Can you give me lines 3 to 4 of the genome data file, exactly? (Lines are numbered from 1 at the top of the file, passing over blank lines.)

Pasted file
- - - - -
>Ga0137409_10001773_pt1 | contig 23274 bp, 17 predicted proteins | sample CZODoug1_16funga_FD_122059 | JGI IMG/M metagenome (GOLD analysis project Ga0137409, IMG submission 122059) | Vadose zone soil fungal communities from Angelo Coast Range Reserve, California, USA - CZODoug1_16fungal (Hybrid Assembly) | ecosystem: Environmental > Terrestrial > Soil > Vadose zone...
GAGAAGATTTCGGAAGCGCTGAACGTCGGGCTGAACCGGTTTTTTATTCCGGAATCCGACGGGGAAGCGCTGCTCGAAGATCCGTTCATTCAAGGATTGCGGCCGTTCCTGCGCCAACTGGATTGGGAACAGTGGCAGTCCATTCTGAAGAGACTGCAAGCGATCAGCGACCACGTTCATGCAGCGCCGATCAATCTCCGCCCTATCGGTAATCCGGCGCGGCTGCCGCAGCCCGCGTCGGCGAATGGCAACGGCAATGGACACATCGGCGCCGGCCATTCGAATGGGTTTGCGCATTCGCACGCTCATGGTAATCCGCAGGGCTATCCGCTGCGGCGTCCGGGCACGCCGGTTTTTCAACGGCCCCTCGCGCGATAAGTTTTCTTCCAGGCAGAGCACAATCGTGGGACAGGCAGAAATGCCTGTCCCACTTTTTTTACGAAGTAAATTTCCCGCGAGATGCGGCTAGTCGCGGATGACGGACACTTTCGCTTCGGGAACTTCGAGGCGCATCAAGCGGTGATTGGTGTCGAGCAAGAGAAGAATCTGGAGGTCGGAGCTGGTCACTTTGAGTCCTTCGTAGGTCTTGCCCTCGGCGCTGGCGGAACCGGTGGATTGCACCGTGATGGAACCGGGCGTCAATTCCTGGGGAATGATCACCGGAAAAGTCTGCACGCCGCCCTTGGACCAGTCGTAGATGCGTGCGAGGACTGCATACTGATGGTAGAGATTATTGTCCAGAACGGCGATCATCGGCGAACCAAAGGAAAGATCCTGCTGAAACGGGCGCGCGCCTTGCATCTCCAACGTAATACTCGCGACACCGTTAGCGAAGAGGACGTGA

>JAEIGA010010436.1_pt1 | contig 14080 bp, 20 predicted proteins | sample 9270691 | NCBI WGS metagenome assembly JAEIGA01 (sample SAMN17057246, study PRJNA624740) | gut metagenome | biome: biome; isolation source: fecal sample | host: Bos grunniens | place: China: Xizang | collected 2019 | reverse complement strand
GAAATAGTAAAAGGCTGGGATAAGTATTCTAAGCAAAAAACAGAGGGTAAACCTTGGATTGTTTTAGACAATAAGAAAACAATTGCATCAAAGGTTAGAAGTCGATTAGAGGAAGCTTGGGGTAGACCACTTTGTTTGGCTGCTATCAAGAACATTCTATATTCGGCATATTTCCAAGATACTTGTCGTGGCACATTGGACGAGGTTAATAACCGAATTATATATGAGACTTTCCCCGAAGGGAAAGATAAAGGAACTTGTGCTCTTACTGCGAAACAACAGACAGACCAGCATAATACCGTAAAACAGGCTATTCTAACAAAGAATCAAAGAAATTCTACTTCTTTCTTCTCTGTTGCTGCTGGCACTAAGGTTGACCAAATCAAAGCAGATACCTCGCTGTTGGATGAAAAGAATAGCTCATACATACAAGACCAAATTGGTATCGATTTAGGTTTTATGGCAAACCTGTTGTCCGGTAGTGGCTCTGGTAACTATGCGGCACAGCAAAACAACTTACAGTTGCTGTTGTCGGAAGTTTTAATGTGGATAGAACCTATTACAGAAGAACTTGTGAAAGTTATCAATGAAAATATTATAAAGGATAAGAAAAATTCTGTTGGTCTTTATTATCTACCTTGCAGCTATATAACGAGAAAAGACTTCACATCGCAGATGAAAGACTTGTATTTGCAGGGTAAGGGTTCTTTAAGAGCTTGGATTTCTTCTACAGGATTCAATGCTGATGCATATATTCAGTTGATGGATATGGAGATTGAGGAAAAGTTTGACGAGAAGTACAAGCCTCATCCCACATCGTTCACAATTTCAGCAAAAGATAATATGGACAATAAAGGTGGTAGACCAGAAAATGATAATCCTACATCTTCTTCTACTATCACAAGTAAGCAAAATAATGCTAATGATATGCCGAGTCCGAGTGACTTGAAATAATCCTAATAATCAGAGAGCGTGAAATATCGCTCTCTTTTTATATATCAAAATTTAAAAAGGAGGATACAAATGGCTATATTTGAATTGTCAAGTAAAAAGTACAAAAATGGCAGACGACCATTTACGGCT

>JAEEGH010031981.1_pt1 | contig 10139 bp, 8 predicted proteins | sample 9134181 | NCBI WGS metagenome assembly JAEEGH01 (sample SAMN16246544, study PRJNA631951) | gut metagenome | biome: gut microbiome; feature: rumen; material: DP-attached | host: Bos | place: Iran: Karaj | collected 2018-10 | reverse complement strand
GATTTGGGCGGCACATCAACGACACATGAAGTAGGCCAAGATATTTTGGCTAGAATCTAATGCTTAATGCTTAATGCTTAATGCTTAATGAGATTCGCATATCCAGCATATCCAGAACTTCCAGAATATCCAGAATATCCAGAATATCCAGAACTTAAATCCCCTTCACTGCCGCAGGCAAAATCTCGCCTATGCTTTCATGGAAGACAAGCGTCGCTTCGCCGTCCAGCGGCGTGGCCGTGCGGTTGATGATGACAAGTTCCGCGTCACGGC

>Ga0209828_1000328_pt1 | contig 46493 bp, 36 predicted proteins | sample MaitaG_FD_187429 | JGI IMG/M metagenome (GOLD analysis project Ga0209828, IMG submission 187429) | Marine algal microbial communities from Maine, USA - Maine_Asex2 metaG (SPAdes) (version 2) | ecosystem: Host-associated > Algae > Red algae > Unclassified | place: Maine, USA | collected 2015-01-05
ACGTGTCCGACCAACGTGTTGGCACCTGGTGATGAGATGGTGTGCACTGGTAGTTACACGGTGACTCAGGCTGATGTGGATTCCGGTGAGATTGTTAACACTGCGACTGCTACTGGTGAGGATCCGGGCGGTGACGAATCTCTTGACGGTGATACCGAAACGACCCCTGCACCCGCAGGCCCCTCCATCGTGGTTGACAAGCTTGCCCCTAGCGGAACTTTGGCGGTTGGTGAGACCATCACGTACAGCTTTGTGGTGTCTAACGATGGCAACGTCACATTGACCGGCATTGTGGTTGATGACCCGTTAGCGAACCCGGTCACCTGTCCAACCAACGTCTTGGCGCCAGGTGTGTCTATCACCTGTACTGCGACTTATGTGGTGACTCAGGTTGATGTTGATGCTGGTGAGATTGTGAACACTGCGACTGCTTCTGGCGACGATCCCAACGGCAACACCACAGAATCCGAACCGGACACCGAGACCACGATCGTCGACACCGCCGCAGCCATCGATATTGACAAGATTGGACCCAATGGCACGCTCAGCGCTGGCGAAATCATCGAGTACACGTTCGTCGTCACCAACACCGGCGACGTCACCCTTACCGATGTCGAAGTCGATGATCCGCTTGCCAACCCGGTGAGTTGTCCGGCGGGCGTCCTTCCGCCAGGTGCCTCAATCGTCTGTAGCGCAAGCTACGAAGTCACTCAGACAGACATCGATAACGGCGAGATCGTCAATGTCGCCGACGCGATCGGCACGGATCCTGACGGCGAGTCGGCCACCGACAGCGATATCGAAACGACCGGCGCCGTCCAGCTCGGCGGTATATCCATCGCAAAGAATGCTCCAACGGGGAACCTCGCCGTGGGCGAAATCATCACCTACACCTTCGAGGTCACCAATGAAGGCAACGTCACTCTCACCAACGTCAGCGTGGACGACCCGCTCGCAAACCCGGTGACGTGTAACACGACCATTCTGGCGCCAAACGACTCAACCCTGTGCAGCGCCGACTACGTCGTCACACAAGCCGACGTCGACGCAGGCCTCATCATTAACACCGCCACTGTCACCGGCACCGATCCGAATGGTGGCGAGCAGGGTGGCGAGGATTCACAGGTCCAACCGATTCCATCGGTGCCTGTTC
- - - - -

>JAEIGA010010436.1_pt1 | contig 14080 bp, 20 predicted proteins | sample 9270691 | NCBI WGS metagenome assembly JAEIGA01 (sample SAMN17057246, study PRJNA624740) | gut metagenome | biome: biome; isolation source: fecal sample | host: Bos grunniens | place: China: Xizang | collected 2019 | reverse complement strand
GAAATAGTAAAAGGCTGGGATAAGTATTCTAAGCAAAAAACAGAGGGTAAACCTTGGATTGTTTTAGACAATAAGAAAACAATTGCATCAAAGGTTAGAAGTCGATTAGAGGAAGCTTGGGGTAGACCACTTTGTTTGGCTGCTATCAAGAACATTCTATATTCGGCATATTTCCAAGATACTTGTCGTGGCACATTGGACGAGGTTAATAACCGAATTATATATGAGACTTTCCCCGAAGGGAAAGATAAAGGAACTTGTGCTCTTACTGCGAAACAACAGACAGACCAGCATAATACCGTAAAACAGGCTATTCTAACAAAGAATCAAAGAAATTCTACTTCTTTCTTCTCTGTTGCTGCTGGCACTAAGGTTGACCAAATCAAAGCAGATACCTCGCTGTTGGATGAAAAGAATAGCTCATACATACAAGACCAAATTGGTATCGATTTAGGTTTTATGGCAAACCTGTTGTCCGGTAGTGGCTCTGGTAACTATGCGGCACAGCAAAACAACTTACAGTTGCTGTTGTCGGAAGTTTTAATGTGGATAGAACCTATTACAGAAGAACTTGTGAAAGTTATCAATGAAAATATTATAAAGGATAAGAAAAATTCTGTTGGTCTTTATTATCTACCTTGCAGCTATATAACGAGAAAAGACTTCACATCGCAGATGAAAGACTTGTATTTGCAGGGTAAGGGTTCTTTAAGAGCTTGGATTTCTTCTACAGGATTCAATGCTGATGCATATATTCAGTTGATGGATATGGAGATTGAGGAAAAGTTTGACGAGAAGTACAAGCCTCATCCCACATCGTTCACAATTTCAGCAAAAGATAATATGGACAATAAAGGTGGTAGACCAGAAAATGATAATCCTACATCTTCTTCTACTATCACAAGTAAGCAAAATAATGCTAATGATATGCCGAGTCCGAGTGACTTGAAATAATCCTAATAATCAGAGAGCGTGAAATATCGCTCTCTTTTTATATATCAAAATTTAAAAAGGAGGATACAAATGGCTATATTTGAATTGTCAAGTAAAAAGTACAAAAATGGCAGACGACCATTTACGGCT